Iranian-American poet Majid Naficy at teachers' picket line in Santa Monica near where he does stairs every morning, January 18, 2019.
Harvard-Westlake Chronicle — The streets were a sea of red.
As Aaron Rovinsky (University High School ’19) maneuvered his car down crowded boulevards in downtown Los Angeles, he watched as streams of teachers, students and parents marched toward the Los Angeles Unified School District Board headquarters.
Sporting scarlet ponchos and clasping colorful umbrellas, the protesters extended for tens of blocks, the growing mass growing more animated as the downpour quickened. As children delicately picked their way around puddles and teachers brandished signs declaring “FIGHTING FOR OUR STUDENTS,” Rovinsky felt hopeful despite the murky skies above.
“Although students are out of school and not learning in class during the strike, we get to fight alongside our teachers for present and future generations of students to have an overall better education,” Rovinsky said. “Teachers deserve the right to strike because they literally dedicate their lives to helping students grow into educated adults; they’ve given so much of their time to us, the students, so we should respect what they have to say and stand up with them for what they believe in.”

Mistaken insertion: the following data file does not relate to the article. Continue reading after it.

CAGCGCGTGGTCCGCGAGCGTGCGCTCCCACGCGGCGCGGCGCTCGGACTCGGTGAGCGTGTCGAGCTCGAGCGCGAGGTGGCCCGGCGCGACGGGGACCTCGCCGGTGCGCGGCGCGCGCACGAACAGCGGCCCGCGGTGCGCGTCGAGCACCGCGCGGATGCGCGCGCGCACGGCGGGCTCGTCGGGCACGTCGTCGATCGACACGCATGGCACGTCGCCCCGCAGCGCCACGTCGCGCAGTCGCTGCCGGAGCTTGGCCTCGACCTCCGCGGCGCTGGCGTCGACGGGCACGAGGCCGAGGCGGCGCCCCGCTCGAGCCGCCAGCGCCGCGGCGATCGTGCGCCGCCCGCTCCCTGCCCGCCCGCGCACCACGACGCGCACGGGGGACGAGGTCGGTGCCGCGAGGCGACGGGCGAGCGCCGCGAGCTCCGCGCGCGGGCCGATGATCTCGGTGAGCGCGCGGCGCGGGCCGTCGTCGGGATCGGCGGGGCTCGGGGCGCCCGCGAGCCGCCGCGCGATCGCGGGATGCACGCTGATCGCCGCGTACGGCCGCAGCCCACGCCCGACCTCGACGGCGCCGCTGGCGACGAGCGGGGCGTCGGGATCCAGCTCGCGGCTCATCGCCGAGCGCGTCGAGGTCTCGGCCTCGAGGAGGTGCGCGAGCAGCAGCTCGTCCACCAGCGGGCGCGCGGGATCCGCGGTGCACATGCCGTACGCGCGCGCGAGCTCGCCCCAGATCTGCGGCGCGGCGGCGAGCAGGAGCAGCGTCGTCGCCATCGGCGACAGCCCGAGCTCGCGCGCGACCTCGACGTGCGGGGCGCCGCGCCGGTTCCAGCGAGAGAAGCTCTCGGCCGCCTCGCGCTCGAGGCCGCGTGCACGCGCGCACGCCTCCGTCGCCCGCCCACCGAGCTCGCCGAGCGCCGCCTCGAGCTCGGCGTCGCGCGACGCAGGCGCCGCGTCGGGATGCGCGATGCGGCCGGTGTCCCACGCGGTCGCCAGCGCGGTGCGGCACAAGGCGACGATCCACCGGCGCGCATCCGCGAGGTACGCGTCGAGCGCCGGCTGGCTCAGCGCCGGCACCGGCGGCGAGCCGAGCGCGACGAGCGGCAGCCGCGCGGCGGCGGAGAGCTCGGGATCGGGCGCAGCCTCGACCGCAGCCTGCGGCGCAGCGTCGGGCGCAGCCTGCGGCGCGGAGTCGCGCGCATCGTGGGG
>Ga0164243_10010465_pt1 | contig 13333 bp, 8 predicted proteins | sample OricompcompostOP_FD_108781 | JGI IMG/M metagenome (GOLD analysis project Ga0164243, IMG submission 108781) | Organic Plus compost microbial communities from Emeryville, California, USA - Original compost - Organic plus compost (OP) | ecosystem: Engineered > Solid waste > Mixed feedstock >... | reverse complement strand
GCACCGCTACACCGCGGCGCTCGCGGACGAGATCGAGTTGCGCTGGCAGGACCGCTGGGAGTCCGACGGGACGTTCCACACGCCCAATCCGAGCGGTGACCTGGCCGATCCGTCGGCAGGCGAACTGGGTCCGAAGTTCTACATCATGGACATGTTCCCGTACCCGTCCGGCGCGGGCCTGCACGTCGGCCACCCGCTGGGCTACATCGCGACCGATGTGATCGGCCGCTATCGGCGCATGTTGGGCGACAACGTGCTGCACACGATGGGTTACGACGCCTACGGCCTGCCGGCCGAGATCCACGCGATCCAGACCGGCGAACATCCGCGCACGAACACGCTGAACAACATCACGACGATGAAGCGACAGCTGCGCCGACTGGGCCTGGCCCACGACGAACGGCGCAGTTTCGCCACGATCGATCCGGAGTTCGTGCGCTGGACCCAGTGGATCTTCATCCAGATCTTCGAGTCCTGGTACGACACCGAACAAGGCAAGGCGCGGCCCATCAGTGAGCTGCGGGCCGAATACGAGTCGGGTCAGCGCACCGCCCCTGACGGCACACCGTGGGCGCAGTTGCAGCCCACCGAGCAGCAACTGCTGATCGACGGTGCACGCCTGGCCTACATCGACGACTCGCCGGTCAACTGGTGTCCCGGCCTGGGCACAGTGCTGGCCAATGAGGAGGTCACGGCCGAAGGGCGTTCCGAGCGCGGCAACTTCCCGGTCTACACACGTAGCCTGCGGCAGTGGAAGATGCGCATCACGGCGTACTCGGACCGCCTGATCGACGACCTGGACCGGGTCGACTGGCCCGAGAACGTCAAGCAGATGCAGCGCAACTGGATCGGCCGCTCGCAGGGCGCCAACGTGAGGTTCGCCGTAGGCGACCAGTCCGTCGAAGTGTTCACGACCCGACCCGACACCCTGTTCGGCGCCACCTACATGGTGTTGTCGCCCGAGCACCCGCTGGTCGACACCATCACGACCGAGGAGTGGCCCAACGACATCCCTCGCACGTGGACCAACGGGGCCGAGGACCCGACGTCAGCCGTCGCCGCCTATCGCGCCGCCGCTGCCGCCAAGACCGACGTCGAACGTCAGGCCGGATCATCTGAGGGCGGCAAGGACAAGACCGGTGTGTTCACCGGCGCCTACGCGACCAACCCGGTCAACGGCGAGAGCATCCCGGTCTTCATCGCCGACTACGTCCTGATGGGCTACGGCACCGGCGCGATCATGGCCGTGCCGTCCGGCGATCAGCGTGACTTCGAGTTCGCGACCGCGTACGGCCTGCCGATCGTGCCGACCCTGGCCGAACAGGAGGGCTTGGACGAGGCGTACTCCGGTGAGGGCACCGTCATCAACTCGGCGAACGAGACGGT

Over 30,000 teachers went on strike early Monday morning after 21 months of failed negotiations with the Los Angeles Unified School District, CBSLA reported. The district, which is the second-largest in the nation, has not experienced a strike in last three decades.
The union the picketers belong to, United Teachers Los Angeles, which represents 34,000 educators, wants high salaries, smaller class sizes and more nurses, counselors and librarians, according to the Los Angeles Times. Brent Smiley, who teaches history and English and Sherman Oaks Center for Enriched Studies, said he and his colleagues are protesting unfit teaching and learning conditions.
“It isn’t about money in our pocket,” Smiley said. “It really is now fighting the fight for what’s right and education.”
When UTLA negotiated into teachers’ contracts class size caps 10 years ago, limiting classes to 34 or 37 students depending on the school, Smiley said the district included a clause which allowed it to waive those caps during “dire financial emergencies.” Teachers wish to amend this part of the contact, known as Section 1.5, to allow the district to wave class size caps bilaterally, not unilaterally, Smiley said >>>